Thursday, July 11, 2013

Defining our End Product - What is a Disciple

Bob Farr, in his book Renovate or Die: Ten Ways to Focus Your Church on Mission, states “When you renovate something, you have a pretty clear picture of what you want the end product to look like.” (p.67)  Without that end product in mind how can you achieve what you hope to achieve.  An athlete already knows what she hopes to achieve.  If a volleyball player has a dream to win the gold in the Olympics that is the end product of her hopes and dreams.  From there she can back up to understand what steps it will take to achieve her goal.

The trouble is I am not sure many churches have an end product in mind.  I do not think many local churches have a goal in mind of a person who joins their congregation.  If I would ask I am sure the answer would revolve around, attend worship regularly, give, and volunteer.  These are not necessarily bad intentions but they are not defined.  Farr’s comment has stuck in my head after reading it and I have been wrestling to come up with what the end product of my congregation would look like.

This past week we accepted into membership a woman who has never been a member of a church.  She grew up catholic but now in her retirement she has decided to become a member of our church.  What is the end product or vision for her as our newest member of our congregation?  As I chewed on this cud I attempted to think what our end product looks like.

The answer is easy a Disciple of Jesus Christ…but how lived out….how do you communicate that in real and tangible ways to a congregation…there lies my sticky wicket!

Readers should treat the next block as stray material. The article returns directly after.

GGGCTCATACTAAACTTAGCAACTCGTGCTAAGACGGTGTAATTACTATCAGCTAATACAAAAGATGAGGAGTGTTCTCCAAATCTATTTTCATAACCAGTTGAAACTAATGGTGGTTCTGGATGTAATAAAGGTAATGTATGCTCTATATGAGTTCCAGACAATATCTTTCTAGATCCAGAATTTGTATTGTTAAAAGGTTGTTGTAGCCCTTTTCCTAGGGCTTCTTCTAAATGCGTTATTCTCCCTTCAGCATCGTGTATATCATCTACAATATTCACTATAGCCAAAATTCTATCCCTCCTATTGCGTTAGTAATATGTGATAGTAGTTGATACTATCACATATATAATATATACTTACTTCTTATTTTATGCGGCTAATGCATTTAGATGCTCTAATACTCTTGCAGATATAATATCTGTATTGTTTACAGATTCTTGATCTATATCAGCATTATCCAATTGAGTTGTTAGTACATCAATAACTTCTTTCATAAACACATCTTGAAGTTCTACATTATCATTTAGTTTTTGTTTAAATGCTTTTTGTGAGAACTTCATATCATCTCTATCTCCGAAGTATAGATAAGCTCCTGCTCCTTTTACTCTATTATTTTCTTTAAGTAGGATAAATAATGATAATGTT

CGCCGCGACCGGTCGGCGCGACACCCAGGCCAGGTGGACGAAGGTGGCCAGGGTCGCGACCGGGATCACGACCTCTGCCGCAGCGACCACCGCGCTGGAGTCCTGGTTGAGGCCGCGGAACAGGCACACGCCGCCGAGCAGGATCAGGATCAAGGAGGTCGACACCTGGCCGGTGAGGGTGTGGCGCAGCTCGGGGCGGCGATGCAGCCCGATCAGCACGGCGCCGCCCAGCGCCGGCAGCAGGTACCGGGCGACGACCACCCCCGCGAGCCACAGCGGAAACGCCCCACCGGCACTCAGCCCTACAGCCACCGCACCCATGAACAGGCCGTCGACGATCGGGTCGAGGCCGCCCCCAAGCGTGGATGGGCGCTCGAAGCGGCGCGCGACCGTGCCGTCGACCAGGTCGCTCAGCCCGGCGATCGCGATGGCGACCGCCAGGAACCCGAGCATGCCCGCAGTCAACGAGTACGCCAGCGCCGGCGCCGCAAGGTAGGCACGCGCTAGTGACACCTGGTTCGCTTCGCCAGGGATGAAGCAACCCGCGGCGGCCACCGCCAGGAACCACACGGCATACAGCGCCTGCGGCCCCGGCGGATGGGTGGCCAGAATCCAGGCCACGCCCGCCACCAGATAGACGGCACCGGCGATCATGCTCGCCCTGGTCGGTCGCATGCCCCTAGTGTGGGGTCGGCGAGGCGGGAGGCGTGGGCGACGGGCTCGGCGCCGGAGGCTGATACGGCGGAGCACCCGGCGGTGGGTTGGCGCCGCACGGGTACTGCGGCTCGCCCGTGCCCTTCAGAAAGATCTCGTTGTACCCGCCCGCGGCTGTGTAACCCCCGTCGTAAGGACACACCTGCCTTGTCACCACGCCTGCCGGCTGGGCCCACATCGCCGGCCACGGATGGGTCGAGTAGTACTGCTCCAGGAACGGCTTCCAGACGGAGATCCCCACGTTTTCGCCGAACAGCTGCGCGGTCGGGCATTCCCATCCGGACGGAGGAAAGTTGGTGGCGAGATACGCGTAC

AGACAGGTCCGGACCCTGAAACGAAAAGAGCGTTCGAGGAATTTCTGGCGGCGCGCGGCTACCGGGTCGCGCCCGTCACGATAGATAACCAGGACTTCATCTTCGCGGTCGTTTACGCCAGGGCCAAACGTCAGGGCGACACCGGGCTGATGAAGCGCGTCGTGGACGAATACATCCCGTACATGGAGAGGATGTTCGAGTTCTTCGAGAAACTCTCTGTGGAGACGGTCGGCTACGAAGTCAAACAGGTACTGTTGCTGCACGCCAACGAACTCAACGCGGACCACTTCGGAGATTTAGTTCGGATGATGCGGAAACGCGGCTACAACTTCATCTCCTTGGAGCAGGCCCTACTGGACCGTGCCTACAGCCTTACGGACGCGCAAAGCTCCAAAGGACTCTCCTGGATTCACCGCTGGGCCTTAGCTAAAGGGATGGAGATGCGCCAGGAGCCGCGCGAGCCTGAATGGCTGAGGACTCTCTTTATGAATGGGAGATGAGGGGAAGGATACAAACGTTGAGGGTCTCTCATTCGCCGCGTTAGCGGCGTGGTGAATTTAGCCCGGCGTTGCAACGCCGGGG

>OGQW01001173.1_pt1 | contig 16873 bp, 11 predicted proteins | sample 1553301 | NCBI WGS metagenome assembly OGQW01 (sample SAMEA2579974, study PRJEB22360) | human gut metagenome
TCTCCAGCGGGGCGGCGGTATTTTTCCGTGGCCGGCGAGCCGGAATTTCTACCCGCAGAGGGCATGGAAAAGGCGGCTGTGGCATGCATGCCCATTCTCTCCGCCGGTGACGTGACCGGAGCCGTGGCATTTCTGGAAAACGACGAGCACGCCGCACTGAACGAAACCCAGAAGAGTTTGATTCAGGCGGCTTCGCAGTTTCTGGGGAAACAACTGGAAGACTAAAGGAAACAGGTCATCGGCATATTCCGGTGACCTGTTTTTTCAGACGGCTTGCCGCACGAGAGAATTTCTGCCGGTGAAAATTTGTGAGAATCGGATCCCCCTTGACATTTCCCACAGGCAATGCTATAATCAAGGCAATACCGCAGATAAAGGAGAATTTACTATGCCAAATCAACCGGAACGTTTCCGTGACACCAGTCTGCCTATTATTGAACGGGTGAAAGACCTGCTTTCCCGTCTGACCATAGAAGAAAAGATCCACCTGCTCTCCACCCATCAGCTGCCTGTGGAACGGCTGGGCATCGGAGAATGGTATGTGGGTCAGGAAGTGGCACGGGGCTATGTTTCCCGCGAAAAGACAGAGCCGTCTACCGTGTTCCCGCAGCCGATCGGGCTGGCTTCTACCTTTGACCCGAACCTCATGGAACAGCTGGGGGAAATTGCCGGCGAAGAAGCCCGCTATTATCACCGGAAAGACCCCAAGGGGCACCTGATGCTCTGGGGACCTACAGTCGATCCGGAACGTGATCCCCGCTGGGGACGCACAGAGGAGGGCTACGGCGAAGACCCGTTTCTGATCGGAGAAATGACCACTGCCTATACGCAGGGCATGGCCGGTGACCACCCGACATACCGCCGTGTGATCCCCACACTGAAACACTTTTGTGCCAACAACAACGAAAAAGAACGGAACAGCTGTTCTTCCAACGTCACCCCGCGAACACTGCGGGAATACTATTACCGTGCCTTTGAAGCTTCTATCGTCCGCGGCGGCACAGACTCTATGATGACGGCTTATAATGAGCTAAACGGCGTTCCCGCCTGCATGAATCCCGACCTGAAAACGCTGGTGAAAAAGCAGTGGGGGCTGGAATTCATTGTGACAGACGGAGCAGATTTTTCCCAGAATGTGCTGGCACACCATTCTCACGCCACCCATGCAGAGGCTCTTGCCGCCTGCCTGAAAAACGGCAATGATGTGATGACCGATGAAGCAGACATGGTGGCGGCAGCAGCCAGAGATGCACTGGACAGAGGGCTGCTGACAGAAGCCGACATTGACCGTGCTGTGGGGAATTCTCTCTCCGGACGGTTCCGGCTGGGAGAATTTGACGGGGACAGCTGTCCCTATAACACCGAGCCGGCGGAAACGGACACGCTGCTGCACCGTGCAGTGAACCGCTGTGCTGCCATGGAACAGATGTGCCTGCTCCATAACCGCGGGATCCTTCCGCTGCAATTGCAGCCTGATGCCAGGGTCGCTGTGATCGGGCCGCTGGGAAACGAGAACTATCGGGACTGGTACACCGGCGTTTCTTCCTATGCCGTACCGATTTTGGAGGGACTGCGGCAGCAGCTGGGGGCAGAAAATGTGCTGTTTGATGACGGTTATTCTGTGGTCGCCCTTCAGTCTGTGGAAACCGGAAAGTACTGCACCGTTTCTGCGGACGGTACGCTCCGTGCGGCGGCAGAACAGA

Our mission has been given to us by Jesus Christ at the end of Matthew’s gospel, “Therefore, go and make disciples of all nations, baptizing them in the name of the Father and of the Son and of the Holy Spirit, teaching them to obey everything that I’ve commanded you.” (CEB) This is what we are to be doing but how does a person come into a community of faith and live this out.  What does a true disciple look like?  This would be our end product. 

The words echoed in my head from this last Sunday, “As a member of this congregation, will you faithfully participate in its ministries by your prayers, your presence, your gifts, your service and your witness?” (UMH p.38)  Our end product as United Methodists is living out these five areas of discipleship.  A true disciple is one who prays, is involved and present at worship, gives generously of their gifts, both money and talents, serves as God’s love in this world and tells others why.

What would happen to a congregation if everything they did had one of these components in mind?  If every event, worship service, meal, fellowship, small group, mission project, all that this end product in mind, how would this change the congregation?

If someone lived out all five aspects of their membership vows their life and the life of the congregation would be drastically different.  I bet everyone who knew this person would call them a true Disciple, including God.  Dream of a church where every individual worked to live these vows out consistently and with a cheerful heart. 

To get there would we have to reorganize what we did as a congregation?  Rethink what we deem as important?  Renovation would have to take place!


Am I onto something here?  Is this a valid end product?  When I think of what Jesus called his disciples to do, I find echoes of it here in our membership vows.  Do they miss anything?  I would love to know your insights.

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